GDPR requires meeting planners to be more careful about, and with, the personal information they collect for events; how they manage consent; and how they share that data with third parties such as event technology providers, venues, hotels, etc. He adds, “They also need to become a lot savvier in keeping the data safe, so it doesn’t end up in the wrong hands.”
If organizations fail to comply with GDPR requirements, they can face crippling fines, especially if they have a data breach. “For each instance of non-compliance, companies can be fined up to €$2.7 million or 4 percent of their global turnover of the preceding financial year (whichever is higher)—that’s alongside any personal damage that may be claimed by individuals whose data has been compromised, as well as the serious damage it could cause to their reputation in the eyes of attendees, customers, partners and employees,” he says.
He adds it is important to remember that penalties for non-compliance apply to data controllers (the organization hosting the event) and data processors (event tech companies, event management agencies and other third parties processing data on their behalf). “Meeting planners now have the added responsibility of ensuring these organizations are also managing their data in a GDPR compliant way,” he says.
THE CHARGE TOWARD COMPLIANCE
Sirius offers some steps to launch planners on the road to GDPR compliance:
- Figure out what personal data you or your clients hold on European attendees, speakers, sponsors, etc.; where it came from; and whether you have adequate consent (pre-ticked boxes and soft optins will no longer count).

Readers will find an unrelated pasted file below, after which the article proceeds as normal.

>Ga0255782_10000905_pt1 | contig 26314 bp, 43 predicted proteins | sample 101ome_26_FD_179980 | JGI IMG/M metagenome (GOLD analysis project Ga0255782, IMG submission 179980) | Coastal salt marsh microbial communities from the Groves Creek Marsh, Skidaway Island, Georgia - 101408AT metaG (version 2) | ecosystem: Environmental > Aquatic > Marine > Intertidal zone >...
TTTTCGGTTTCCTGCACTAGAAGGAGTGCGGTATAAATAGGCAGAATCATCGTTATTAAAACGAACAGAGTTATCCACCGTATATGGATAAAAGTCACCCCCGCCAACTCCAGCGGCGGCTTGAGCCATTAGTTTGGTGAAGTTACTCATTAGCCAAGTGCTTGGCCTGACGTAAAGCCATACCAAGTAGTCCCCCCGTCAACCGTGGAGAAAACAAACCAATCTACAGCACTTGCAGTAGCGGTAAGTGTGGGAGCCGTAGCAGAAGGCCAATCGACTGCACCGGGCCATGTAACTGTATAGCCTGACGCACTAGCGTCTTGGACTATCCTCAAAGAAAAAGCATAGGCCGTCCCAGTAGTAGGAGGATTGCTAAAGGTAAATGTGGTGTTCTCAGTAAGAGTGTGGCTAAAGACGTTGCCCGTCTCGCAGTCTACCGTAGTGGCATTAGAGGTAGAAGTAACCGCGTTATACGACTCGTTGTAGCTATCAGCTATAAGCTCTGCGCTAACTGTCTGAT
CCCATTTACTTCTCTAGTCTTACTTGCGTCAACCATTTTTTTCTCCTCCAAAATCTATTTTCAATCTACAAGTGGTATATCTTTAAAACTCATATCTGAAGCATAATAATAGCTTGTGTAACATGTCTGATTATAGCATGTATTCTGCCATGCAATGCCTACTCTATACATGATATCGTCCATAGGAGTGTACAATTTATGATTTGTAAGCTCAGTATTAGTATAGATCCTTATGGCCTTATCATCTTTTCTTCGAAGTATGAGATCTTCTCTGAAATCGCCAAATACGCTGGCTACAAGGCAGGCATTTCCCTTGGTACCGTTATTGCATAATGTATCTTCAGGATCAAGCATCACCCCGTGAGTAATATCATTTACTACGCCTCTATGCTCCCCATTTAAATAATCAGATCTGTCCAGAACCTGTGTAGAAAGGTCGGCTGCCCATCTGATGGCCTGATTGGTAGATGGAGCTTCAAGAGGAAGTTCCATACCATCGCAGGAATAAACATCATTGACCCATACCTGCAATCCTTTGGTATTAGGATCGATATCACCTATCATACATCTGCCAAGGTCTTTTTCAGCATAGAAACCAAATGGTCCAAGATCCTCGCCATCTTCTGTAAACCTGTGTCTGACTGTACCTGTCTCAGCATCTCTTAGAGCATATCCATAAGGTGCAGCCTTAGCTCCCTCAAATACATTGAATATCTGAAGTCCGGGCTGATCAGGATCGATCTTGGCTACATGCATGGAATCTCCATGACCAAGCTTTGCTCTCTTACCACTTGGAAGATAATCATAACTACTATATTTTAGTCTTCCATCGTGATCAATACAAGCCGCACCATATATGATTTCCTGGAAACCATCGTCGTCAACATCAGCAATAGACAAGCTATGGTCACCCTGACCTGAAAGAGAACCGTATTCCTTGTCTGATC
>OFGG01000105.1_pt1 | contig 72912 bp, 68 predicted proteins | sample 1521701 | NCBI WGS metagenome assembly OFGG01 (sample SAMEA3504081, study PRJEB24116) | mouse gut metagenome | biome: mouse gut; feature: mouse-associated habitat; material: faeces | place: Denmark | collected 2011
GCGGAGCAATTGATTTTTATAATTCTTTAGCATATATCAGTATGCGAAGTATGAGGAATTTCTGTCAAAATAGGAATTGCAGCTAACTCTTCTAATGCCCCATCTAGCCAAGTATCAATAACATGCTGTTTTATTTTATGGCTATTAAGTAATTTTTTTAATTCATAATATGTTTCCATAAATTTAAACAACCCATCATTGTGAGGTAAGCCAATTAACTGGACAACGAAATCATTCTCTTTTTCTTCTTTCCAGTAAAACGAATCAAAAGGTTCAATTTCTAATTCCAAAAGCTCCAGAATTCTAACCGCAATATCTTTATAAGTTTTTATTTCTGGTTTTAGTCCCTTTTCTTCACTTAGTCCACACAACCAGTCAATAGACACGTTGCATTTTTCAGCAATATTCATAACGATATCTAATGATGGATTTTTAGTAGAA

- Know which systems the data is stored in and where the data is hosted, when it was last used and what it was used for.
- Be aware of how accurate the information is.
- Know what processes are in place to keep the data safe.
- Determine whether the data has been shared with other suppliers and partners. “If it has, they need to ensure these parties also have consent and are doing everything they can to comply with GDPR regulations and keep the data safe,” he says.
“It sounds like a big job, and it is,” adds Sirius. “But there is no other way around it. Yes, getting prepared for the new regulation is a complex and challenging process. But those who can show they’re dealing with personal information in a transparent and secure way, and have respect for the privacy of individuals, will succeed in building new levels of trust. This will be key in deciding which organizations people choose to deal with in the future.”
NEED HELP WITH GDPR COMPLIANCE?
Eventsforce has published an eBook titled, “The Event Planners Guide to Data Security in a Post-GDPR World.” This book offers checklists for meeting planners and their teams, which can be used to assess areas of vulnerability and make changes to minimize the risk of data breaches.